ACT chief says UC students would be hurt by Napolitano plan to scrap SAT and ACT
UC President Janet Napolitano’s proposal to suspend a standardized testing requirement will fuel student uncertainty, strain budgets and exacerbate concerns about fairness by making the admissions process more subjective, the head of the ACT testing organization said Monday.
Marten Roorda, ACT chief executive officer, criticized the proposal in a letter to members of the UC Board of Regents, who are scheduled to vote Thursday on whether to suspend and possibly eliminate standardized testing as a UC admissions requirement.
Last week, Napolitano unveiled a five-year proposal to make the SAT and ACT testing requirement optional for two years, eliminate it in years three and four and move to a new test developed for the UC system in year five. The proposal noted that the UC system already has suspended standardized testing requirements for fall 2021 applicants after the coronavirus crisis prompted test cancellations.
The unusual plan was seen as a compromise between the UC Academic Senate, which overwhelmingly voted to keep the tests while a new assessment is developed, and testing opponents who argue that the SAT and ACT are unfairly influenced by race, income and the education level of parents. ACT and the College Board, which owns the SAT, have asserted that their tests are not biased but reflect unequal access to quality education and help predict college success.
Roorda asserted that Napolitano’s proposed varying scenarios could create more confusion and “angst.”
“I respect the right of academic leaders to choose the best solutions for their institutions and students during this difficult and unprecedented time,” he wrote. “But these new recommendations will further the uncertainty and anxiety of students and their families at a time when they need all the reassurances and resources we can provide. The sweeping proposal will also strain admissions offices, state budget and the broader education system, creating more questions and concerns about fairness, equity.”
UC Regent Eloy Ortiz Oakley, an outspoken opponent of standardized testing, pushed back against Roorda’s remarks.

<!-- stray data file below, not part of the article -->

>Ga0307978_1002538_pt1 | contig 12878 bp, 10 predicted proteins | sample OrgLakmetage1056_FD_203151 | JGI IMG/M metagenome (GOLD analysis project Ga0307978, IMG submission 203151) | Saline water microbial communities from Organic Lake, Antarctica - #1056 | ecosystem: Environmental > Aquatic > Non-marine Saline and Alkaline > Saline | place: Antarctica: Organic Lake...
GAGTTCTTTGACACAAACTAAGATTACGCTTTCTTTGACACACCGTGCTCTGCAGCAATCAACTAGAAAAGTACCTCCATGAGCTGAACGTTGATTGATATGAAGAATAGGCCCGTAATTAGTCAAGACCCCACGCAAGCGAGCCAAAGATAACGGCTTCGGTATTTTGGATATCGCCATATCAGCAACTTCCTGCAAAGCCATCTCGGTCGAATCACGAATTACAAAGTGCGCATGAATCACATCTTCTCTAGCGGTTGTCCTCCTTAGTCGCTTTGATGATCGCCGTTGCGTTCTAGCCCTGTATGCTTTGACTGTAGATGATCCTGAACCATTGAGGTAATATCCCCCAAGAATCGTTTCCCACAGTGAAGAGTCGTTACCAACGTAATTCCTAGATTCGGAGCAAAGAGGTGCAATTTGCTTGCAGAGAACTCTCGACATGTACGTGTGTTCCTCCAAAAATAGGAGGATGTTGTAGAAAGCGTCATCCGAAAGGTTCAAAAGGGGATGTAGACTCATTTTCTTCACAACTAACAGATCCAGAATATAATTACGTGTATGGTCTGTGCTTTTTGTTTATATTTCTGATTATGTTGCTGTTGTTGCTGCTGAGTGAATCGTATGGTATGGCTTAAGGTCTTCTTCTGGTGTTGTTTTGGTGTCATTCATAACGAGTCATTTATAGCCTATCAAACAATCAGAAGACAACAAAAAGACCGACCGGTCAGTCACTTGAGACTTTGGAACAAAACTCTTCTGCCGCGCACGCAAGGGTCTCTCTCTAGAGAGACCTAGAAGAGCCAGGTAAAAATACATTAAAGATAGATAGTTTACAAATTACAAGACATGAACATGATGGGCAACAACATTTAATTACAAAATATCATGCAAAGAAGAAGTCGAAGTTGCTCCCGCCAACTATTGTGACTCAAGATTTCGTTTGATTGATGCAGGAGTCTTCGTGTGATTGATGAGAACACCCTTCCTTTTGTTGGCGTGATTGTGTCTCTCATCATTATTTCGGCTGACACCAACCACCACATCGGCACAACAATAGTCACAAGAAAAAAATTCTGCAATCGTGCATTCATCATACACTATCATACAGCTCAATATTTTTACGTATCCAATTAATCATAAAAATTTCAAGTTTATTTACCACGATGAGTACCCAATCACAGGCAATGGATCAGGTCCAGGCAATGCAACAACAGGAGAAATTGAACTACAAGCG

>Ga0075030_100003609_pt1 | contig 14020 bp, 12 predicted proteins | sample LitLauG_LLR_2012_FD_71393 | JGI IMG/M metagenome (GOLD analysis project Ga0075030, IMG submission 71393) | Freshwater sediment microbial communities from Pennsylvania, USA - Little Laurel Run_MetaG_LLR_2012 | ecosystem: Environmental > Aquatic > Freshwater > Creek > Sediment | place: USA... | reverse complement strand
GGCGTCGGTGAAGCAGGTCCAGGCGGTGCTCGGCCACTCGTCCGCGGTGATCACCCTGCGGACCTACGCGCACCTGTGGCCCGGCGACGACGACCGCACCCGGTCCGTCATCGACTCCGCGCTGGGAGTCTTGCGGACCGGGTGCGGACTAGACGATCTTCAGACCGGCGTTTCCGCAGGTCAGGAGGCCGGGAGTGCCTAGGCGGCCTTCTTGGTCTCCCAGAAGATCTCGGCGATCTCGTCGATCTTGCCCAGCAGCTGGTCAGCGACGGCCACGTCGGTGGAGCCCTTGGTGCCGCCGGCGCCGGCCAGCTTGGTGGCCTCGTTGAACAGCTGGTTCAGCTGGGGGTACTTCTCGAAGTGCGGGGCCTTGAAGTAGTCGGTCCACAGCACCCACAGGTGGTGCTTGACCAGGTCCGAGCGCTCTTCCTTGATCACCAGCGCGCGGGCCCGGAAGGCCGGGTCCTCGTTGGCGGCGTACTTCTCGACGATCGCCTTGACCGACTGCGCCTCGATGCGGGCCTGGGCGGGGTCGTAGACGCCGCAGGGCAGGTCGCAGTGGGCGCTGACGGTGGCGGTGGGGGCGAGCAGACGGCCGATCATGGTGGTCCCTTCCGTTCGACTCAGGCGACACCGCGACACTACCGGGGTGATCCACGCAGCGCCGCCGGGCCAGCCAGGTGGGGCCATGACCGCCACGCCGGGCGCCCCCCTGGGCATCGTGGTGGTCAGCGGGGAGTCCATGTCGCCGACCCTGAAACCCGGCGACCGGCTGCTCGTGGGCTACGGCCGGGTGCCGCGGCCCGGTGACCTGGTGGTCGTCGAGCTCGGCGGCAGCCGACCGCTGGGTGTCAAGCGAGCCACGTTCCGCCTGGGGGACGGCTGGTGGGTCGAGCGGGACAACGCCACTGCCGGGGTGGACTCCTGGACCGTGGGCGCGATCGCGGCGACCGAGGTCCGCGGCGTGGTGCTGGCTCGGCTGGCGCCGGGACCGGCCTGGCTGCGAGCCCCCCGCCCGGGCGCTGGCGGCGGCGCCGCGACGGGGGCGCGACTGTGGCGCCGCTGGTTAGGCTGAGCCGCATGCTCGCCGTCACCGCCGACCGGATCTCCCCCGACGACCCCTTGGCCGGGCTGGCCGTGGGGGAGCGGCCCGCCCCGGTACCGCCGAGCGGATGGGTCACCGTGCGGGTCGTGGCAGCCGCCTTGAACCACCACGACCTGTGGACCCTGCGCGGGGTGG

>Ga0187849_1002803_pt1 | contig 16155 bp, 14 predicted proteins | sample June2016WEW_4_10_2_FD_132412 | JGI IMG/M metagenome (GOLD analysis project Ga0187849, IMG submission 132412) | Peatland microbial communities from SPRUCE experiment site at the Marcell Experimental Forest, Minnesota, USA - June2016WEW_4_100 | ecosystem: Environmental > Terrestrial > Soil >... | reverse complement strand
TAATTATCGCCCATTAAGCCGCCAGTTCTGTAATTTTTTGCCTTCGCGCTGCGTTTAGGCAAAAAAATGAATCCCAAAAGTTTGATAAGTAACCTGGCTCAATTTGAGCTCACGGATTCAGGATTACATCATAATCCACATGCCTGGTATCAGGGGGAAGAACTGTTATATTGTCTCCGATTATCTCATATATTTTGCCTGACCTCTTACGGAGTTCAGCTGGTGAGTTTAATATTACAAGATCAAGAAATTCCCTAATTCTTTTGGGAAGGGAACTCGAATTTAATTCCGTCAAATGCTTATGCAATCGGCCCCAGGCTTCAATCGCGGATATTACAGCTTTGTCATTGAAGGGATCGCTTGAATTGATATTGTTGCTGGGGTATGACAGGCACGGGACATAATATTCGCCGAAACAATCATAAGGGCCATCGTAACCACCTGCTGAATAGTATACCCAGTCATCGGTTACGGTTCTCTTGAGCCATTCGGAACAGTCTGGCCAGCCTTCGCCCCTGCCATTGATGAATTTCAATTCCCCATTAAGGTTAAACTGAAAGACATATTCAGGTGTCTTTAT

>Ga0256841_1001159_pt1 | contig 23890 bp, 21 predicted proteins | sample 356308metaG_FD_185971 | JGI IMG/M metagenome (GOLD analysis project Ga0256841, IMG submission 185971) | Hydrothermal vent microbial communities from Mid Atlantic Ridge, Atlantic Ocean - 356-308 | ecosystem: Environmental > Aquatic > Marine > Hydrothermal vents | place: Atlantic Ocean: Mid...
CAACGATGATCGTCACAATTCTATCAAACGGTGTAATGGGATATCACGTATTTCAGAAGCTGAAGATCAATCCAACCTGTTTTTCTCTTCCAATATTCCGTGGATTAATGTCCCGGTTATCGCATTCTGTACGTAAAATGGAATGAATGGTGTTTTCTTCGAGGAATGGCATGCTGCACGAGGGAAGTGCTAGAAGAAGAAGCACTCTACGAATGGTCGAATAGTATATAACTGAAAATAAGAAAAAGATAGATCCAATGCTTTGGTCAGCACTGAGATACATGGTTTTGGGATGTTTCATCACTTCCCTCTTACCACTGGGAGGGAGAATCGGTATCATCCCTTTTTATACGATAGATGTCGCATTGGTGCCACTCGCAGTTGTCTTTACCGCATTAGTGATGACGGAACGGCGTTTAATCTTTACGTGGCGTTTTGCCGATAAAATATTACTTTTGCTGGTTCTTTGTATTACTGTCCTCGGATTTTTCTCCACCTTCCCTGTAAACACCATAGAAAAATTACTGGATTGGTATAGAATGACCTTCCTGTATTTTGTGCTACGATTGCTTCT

“I think it’s unfortunate that he and the ACT leadership would try to deflect any responsibility for the impact of testing on students onto UC,” he said in an interview. “It’s clear that it’s had a deleterious effect on low-income students and students of color.”
Oakley said he was “generally supportive” of Napolitano’s plan, which he praised for balancing different perspectives. But he said he had questions about whether to drop the testing requirement immediately rather than making the SAT and ACT optional for the next two years. He also said he wanted to hear discussion about whether UC should develop a new assessment or simply use high school grades, which he said is the best predictor of college success, as the main metric in evaluating applicants.
In his letter, the ACT chief also raised questions about the cost of any new assessment, which experts have put at $100 million or higher, at a time when the pandemic has led to major financial losses to the UC system. Those losses will be exacerbated by a dramatic reversal of fortunes in state funding: Gov. Gavin Newsom had initially proposed a 5% increase for the UC system for 2020-21 but last week unveiled a significant cut due to massive pandemic-related reductions in state revenues.
Roorda also asked how an assessment would be developed in five years — the Academic Senate had initially estimated it could take nine years — and whether a new UC president would be prepared to tackle “one of the largest policy shifts in your system’s history.” Napolitano has announced she will step down Aug. 1.
In addition, he expressed concern about the potential burden on students who might have to prepare for three standardized tests —a UC assessment, as well as the SAT and ACT if required by other universities they are interested in attending.
Other UC officials could not immediately be reached for comment.
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